Black Friday Forecasts

This blog was written by our intern, Jenna Jordan

For many Americans, Thanksgiving signals countless things: the beginning of the holiday season, spending time with family, reflecting on what you’re grateful for, or eating too much of your favorite homemade dishes. Sometimes it’s all of the above! But for more than 70% of Americans planning to holiday shop, Thanksgiving marks the “official” start of Black Friday. Even before the turkey-induced drowsiness wears off, many are already planning where to find the best discounts. This Black Friday however, discounts have already begun weeks in advance, both in brick-and-mortar stores and online.

The shopping triad gains momentum: Brick-and-mortar, e-commerce and mobile expected to break records

For many years, Black Friday was a historically brick-and-mortar sales holiday that eventually moved into the e-commerce world. But this year, it is estimated that shoppers will stray away from tradition and move to mobile on Black Friday – which is expected to be the biggest mobile shopping day ever in the U.S.

While Cyber Monday is still the largest e-commerce sales day, Chain Store Age predicts that e-commerce will see larger growth on Black Friday, just as it did in 2016. However, success in brick-and-mortar retail shouldn’t be ruled out this year, as 44% of Americans who will shop are planning to camp out for doorbusters. Overall, price is the most important factor related to shopping during the holiday season, so consumers are likely to do their research and plan ahead before making their purchases, whether in a physical store or online.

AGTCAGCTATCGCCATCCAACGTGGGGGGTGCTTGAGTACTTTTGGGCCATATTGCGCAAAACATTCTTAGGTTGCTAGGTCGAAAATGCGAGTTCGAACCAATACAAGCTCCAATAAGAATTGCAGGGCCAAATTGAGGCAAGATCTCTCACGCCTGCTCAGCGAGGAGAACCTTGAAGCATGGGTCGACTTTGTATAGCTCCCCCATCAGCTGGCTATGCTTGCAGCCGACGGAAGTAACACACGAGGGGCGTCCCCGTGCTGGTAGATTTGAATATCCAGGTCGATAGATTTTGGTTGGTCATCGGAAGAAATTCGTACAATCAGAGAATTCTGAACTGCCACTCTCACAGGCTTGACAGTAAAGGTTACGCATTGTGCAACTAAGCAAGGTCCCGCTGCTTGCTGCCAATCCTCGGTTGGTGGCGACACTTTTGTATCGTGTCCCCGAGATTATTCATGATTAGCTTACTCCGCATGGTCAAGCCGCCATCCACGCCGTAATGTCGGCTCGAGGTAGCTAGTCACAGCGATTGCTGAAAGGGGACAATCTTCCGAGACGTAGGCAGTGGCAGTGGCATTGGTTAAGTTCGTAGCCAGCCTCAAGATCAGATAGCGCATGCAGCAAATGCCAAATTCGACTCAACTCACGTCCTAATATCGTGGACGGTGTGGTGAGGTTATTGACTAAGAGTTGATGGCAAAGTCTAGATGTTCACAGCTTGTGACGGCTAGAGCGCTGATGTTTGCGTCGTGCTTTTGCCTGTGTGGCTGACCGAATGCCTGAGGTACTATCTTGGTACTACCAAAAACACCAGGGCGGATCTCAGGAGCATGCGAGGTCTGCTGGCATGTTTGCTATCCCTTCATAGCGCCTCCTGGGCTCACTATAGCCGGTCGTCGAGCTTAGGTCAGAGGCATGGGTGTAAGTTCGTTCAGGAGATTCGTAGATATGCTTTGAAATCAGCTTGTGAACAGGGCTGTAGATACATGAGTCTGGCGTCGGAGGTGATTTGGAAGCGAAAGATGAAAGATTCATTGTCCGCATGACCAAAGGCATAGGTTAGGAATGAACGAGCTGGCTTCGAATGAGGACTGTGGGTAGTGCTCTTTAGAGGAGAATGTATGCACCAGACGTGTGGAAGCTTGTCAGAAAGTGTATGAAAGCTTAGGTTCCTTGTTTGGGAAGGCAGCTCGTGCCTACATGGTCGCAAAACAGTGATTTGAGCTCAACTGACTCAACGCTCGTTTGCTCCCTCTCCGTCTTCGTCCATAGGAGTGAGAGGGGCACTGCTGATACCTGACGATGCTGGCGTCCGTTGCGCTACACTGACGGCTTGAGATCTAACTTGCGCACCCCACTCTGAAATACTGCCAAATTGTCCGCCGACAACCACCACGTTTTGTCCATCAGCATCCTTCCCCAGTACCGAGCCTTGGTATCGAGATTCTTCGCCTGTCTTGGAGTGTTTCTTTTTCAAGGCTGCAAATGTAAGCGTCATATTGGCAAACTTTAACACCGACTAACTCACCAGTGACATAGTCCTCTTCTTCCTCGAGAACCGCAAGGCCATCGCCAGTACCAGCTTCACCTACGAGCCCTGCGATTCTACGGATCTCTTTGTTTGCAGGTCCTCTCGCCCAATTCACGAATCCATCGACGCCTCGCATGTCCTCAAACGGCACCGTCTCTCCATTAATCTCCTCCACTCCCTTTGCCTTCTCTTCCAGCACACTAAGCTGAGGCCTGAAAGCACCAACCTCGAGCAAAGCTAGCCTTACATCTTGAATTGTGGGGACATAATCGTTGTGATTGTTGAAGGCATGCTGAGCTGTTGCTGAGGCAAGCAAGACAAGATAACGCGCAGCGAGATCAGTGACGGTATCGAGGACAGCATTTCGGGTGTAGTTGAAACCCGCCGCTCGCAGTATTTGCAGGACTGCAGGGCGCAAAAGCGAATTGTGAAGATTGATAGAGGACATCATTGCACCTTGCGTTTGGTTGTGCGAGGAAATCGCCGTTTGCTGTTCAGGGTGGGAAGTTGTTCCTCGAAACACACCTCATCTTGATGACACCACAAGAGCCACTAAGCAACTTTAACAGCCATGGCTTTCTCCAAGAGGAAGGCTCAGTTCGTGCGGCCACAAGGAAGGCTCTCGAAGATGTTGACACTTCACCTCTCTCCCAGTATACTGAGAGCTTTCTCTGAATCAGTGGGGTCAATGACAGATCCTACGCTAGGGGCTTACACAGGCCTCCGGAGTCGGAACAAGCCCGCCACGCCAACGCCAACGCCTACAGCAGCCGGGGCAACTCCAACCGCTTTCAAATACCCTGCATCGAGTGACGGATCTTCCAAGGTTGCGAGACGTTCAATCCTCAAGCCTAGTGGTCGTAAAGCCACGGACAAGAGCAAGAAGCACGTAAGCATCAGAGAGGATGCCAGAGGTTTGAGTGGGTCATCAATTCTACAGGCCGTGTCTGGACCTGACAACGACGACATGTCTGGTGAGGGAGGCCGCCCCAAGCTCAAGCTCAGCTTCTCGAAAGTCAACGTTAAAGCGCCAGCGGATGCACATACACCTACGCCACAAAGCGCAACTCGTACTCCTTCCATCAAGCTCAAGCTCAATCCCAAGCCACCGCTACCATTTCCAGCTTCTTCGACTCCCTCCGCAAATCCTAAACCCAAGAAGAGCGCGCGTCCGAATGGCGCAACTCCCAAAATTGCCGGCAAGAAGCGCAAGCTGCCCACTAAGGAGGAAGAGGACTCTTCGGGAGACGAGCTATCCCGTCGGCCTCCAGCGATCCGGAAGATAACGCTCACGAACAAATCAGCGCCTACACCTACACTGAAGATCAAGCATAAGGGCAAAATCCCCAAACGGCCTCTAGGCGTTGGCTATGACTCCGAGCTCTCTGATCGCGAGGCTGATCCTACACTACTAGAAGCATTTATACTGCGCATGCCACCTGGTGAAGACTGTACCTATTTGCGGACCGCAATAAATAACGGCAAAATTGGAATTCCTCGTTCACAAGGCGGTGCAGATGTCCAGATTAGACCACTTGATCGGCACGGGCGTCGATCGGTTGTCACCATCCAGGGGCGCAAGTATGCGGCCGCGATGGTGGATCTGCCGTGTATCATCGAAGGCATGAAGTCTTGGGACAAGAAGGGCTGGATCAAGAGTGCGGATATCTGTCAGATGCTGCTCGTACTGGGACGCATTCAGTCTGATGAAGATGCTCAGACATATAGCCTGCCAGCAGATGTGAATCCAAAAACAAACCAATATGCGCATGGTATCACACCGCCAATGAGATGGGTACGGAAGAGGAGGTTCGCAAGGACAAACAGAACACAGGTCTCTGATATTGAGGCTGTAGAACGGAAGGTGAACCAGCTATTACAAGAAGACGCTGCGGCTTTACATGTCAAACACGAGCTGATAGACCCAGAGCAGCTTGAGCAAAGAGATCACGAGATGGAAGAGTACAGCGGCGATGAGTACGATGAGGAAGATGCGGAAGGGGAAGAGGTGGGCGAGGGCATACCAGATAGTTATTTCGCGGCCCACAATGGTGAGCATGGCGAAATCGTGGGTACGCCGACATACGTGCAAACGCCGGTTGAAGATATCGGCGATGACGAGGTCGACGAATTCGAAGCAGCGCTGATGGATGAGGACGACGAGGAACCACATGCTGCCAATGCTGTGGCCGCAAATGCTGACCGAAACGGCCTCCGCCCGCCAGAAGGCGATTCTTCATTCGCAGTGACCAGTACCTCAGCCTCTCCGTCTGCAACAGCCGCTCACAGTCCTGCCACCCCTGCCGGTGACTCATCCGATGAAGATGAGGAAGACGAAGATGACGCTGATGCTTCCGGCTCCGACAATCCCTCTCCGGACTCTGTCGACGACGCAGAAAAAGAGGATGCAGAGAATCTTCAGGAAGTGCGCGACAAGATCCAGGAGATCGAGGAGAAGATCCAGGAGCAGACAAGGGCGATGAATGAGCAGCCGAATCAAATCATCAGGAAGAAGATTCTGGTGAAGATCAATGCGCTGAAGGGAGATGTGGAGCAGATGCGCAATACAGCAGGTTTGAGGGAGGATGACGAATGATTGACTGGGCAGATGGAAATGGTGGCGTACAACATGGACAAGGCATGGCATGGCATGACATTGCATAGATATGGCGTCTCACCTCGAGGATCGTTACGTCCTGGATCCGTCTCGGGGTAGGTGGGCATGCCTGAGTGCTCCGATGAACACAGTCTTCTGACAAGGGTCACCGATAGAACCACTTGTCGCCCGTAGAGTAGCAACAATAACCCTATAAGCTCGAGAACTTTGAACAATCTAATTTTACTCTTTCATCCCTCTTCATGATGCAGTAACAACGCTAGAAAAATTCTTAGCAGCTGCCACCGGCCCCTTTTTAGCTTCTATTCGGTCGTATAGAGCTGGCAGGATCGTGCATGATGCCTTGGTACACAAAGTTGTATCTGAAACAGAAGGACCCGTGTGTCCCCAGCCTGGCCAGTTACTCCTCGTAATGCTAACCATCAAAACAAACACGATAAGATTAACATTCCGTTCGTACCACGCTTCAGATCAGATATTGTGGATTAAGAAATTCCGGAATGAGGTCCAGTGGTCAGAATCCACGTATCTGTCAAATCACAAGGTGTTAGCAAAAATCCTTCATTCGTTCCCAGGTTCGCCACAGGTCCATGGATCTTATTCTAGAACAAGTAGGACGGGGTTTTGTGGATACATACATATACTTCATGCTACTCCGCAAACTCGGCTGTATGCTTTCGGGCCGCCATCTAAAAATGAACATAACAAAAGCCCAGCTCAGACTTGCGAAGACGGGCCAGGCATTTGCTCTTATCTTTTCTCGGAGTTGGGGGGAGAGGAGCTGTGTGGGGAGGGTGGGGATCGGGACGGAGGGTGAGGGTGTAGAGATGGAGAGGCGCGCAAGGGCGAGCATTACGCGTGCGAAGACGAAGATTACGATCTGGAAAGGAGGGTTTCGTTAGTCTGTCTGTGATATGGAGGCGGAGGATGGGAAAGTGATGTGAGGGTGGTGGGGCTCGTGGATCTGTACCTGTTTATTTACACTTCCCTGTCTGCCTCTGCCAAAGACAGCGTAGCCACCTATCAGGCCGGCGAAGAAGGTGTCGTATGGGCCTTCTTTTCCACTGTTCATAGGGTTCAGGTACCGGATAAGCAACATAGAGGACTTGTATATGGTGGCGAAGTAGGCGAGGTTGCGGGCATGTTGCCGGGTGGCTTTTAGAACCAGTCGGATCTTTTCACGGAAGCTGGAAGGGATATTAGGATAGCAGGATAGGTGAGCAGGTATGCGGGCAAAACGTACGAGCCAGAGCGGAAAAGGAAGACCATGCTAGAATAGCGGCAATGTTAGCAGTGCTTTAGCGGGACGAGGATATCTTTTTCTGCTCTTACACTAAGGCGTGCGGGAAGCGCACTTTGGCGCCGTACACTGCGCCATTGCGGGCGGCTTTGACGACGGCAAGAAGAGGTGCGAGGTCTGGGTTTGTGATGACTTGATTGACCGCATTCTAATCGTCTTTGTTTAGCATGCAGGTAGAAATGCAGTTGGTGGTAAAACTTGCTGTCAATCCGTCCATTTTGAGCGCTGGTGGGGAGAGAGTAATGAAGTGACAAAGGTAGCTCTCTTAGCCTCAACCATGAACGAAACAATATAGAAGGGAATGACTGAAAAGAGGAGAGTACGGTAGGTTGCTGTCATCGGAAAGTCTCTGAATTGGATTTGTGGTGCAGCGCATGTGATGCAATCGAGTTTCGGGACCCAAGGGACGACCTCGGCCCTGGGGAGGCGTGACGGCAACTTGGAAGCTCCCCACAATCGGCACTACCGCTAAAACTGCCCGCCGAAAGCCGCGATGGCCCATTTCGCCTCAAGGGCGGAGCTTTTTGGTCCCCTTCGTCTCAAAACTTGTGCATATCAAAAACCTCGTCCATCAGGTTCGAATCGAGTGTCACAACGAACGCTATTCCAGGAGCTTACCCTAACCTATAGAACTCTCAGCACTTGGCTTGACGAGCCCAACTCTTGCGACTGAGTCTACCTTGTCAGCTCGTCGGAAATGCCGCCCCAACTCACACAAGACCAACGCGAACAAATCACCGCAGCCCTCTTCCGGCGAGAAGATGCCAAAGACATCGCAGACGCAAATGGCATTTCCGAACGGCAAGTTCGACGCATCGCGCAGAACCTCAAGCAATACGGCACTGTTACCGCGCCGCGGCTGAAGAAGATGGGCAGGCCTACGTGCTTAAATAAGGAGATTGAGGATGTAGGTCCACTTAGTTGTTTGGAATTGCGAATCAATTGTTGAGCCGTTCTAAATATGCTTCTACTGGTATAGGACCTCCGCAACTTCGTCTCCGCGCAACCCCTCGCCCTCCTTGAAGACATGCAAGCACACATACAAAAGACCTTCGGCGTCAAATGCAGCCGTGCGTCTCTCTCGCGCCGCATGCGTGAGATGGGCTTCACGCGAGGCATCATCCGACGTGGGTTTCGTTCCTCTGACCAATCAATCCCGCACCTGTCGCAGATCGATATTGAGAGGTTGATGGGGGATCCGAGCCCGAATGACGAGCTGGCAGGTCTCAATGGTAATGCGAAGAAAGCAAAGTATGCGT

A shift to “Black November”

In a lot of ways, it feels as though Black Friday has already begun. eBay found in a new survey that 45% of Americans start holiday shopping well before Black Friday, and retailers are responding. On November 1, Amazon opened its Black Friday store. Other major retailers, including Kohl’s, Walmart and Sears, are also pushing promotions earlier. Target has made the decision to close its stores at midnight on Thanksgiving – but it’s not a sign of brick-and-mortar decline. More likely, Target is just taking a page out of REI’s #optoutside campaign playbook and focusing on the well-being of its employees as a means of differentiation instead. Additionally, their Black Friday discounts began on November 6, so there is no need to rush to the store Thanksgiving Day.

Steve Barr, U.S. Retail and Consumer Sector Leader at PwC, has taken to calling Black Friday “Black November” as the discounts continue to stretch out over the month. “Black Friday is still going to have a meaningful place on the retail calendar,” said Barr in a Retail TouchPoints interview. “It’s just not as significant as it used to be as a stand-alone date.”

According to Forbes, consumer spending over Black Friday weekend is forecast to grow by 47% year after year. Yet more retailers – an expected 70 to 80 stores, will be closing its doors on Thanksgiving in 2017. This isn’t a result of a brick-and-mortar decline, but simply a reflection of a discounting season lasting longer. As a result, consumers may be able to keep their Thanksgiving reserved for their families, and save their shopping for the rest of the month.